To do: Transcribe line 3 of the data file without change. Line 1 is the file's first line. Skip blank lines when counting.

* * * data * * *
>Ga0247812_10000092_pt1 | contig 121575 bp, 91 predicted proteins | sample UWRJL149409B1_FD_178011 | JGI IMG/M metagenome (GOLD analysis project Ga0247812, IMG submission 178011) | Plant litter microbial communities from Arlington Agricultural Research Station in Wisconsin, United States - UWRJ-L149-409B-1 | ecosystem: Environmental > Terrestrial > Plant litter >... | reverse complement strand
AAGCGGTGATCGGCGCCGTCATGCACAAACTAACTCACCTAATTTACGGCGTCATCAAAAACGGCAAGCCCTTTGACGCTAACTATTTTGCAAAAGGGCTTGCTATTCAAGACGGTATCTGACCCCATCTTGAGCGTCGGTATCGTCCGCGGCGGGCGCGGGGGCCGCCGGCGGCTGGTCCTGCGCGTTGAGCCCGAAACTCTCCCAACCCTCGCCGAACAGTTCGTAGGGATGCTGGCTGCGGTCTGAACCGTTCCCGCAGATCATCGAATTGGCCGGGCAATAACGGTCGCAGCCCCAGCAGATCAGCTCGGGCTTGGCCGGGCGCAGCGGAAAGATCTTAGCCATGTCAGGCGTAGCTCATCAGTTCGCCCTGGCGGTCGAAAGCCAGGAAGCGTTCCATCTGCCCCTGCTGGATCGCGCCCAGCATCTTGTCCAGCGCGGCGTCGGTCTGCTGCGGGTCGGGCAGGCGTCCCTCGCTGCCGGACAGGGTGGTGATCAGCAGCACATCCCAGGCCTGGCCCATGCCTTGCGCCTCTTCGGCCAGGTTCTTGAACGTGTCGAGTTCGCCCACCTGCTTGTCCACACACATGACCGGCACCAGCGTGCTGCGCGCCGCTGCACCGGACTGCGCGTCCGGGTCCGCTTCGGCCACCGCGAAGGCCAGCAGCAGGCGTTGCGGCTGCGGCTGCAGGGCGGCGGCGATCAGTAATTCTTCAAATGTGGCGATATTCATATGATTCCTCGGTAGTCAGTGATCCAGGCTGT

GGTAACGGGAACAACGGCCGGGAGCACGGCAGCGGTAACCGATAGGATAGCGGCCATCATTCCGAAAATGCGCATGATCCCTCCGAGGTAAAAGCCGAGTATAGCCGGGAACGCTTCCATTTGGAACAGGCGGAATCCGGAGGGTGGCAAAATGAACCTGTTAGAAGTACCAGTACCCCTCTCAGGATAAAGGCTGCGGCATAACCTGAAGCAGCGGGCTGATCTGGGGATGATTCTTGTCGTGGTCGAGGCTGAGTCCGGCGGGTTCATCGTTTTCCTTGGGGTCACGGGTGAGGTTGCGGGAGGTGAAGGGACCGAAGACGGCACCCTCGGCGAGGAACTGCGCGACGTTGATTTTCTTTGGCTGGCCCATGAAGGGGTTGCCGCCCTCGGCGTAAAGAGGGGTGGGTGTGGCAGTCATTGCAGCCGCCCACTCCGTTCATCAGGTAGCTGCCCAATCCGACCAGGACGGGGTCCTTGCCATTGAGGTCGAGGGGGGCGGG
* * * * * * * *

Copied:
GGTAACGGGAACAACGGCCGGGAGCACGGCAGCGGTAACCGATAGGATAGCGGCCATCATTCCGAAAATGCGCATGATCCCTCCGAGGTAAAAGCCGAGTATAGCCGGGAACGCTTCCATTTGGAACAGGCGGAATCCGGAGGGTGGCAAAATGAACCTGTTAGAAGTACCAGTACCCCTCTCAGGATAAAGGCTGCGGCATAACCTGAAGCAGCGGGCTGATCTGGGGATGATTCTTGTCGTGGTCGAGGCTGAGTCCGGCGGGTTCATCGTTTTCCTTGGGGTCACGGGTGAGGTTGCGGGAGGTGAAGGGACCGAAGACGGCACCCTCGGCGAGGAACTGCGCGACGTTGATTTTCTTTGGCTGGCCCATGAAGGGGTTGCCGCCCTCGGCGTAAAGAGGGGTGGGTGTGGCAGTCATTGCAGCCGCCCACTCCGTTCATCAGGTAGCTGCCCAATCCGACCAGGACGGGGTCCTTGCCATTGAGGTCGAGGGGGGCGGG